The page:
His disappearances, like changes in the other men's lives, were traceable to his discovery of radical Islam and jihad -- not jihad as "the individual's daily struggle for his own soul," but jihad as a Muslim's "obligation to fight on behalf of his beliefs, against nonbelievers and corrupters of belief." Eventually he too found his way to Hamburg, where he joined many other young Muslims in prayer and discussion, sometimes at a mosque called al Quds (the Arabic name for Jerusalem), sometimes in one of the various group houses where the men lived austerely and piously: "The Hamburg men who joined their plights to that of fundamentalist Islam chose not simply a new mosque or religious doctrine but an entry to a new way of life, the acquisition of a new world view, in fact, of a new world." To Atta and a friend who called himself Omar (ultimately he became the backstage coordinator of the 2001 attacks under his real name, Ramzi Binalshibh), "no matter where they fought, their real enemies were the Jews, and ultimately the Americans. 'One has to do something about America,' Omar said."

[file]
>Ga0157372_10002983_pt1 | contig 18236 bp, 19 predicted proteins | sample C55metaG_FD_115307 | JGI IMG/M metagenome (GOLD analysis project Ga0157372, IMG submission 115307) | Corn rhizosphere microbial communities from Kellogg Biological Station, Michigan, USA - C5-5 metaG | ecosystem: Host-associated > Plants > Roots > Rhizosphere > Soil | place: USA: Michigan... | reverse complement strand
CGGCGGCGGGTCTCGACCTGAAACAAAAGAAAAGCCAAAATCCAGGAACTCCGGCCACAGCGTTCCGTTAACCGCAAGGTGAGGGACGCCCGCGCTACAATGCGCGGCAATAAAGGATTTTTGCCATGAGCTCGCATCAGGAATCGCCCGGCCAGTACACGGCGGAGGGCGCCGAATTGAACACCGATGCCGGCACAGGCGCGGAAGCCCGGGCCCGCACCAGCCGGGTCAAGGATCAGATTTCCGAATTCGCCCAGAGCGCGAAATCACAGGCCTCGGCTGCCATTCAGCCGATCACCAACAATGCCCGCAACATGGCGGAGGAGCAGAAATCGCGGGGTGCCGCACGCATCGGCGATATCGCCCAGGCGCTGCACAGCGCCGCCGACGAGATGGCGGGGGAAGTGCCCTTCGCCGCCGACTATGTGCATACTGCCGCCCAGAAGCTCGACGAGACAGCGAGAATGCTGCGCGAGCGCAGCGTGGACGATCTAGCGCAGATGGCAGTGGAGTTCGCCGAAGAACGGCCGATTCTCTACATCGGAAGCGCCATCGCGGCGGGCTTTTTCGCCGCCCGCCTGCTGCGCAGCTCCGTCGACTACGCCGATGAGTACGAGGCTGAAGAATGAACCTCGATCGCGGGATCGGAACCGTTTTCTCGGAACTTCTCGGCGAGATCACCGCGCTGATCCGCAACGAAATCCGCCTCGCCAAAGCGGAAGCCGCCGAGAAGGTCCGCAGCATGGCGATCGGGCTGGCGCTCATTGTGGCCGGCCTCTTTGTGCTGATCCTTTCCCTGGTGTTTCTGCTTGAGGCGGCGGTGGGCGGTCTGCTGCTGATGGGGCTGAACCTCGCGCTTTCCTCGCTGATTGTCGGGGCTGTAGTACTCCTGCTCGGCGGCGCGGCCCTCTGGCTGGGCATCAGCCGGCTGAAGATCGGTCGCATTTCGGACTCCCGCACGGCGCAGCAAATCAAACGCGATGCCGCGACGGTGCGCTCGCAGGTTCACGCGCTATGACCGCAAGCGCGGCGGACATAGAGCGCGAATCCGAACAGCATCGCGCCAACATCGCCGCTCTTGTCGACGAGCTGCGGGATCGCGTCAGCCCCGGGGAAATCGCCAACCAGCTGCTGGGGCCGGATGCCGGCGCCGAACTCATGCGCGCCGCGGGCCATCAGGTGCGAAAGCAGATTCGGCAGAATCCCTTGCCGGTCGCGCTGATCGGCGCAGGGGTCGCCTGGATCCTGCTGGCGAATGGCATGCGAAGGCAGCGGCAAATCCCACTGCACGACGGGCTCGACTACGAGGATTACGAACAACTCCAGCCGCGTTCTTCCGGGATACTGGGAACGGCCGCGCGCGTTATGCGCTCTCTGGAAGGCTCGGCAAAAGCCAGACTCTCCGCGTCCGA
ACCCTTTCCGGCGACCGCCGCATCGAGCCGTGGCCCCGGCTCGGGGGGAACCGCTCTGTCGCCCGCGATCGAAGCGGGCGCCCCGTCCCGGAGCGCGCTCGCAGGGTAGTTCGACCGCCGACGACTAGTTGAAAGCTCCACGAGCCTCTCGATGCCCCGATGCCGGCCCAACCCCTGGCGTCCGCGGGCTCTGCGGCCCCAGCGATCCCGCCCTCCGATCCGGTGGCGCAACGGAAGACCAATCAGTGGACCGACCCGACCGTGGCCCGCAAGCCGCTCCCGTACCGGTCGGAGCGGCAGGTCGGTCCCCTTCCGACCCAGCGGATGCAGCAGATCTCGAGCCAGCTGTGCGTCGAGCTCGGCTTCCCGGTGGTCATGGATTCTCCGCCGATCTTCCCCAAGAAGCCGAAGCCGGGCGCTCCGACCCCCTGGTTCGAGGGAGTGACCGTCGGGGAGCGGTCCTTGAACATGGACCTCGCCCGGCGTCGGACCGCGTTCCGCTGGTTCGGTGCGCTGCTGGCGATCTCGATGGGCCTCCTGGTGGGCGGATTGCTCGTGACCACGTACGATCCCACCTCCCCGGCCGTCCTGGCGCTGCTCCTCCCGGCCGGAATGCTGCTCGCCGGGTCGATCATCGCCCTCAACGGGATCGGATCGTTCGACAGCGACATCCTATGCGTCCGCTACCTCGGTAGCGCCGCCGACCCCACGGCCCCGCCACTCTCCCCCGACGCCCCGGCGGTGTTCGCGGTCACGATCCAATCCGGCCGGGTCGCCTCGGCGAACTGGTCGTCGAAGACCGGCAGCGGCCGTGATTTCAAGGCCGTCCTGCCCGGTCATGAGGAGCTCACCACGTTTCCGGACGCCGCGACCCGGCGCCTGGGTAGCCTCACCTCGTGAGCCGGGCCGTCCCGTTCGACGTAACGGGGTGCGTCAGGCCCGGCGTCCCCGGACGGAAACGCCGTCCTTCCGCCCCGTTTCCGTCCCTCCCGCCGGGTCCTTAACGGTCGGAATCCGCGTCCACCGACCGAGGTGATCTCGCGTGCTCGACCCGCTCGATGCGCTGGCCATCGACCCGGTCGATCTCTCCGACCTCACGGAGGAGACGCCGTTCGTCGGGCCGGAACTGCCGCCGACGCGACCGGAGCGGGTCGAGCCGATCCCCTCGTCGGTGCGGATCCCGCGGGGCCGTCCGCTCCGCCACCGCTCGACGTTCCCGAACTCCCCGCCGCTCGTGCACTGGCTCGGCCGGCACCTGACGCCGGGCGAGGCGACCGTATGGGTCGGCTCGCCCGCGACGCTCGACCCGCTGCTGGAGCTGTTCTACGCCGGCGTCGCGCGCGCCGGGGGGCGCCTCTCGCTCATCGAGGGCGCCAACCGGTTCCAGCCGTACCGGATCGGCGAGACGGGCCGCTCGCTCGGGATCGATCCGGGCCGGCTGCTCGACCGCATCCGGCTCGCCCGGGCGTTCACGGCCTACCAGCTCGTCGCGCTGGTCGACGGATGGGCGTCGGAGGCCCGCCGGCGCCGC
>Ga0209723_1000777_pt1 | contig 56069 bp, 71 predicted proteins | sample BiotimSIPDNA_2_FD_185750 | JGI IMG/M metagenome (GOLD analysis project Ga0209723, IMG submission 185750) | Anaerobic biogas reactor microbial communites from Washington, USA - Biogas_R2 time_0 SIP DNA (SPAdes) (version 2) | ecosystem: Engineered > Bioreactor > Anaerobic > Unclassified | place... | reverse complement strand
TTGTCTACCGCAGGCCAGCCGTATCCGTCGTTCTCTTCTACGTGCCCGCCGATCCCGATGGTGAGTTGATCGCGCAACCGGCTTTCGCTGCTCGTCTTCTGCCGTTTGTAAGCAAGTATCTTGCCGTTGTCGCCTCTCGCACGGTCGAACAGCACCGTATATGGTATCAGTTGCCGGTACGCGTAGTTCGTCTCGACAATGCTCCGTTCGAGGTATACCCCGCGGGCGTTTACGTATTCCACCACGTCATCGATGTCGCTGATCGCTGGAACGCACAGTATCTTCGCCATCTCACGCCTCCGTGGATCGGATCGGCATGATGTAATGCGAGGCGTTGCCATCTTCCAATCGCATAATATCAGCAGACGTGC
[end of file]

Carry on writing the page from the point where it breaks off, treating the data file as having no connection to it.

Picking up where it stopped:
For all of them, radical Islam and jihad soon became obsessions, eclipsing everything else. Studies were abandoned, families ignored, the outer world denied as they plunged themselves into their fanatical version of faith. As a German investigator put it: "They are not talking about daily life stuff, such as buying cars -- they buy cars, but they don't talk about it, they talk about religion most of the time . . . these people are just living for their religion, meaning for them that they just live now for their life after death, the paradise. They want to live obeying their God, so they can enter paradise. Everything else doesn't matter." Talking one week of Kosovo, the next of Chechnya or Afghanistan, the "men were agreed: they wanted to fight -- they just didn't know which war."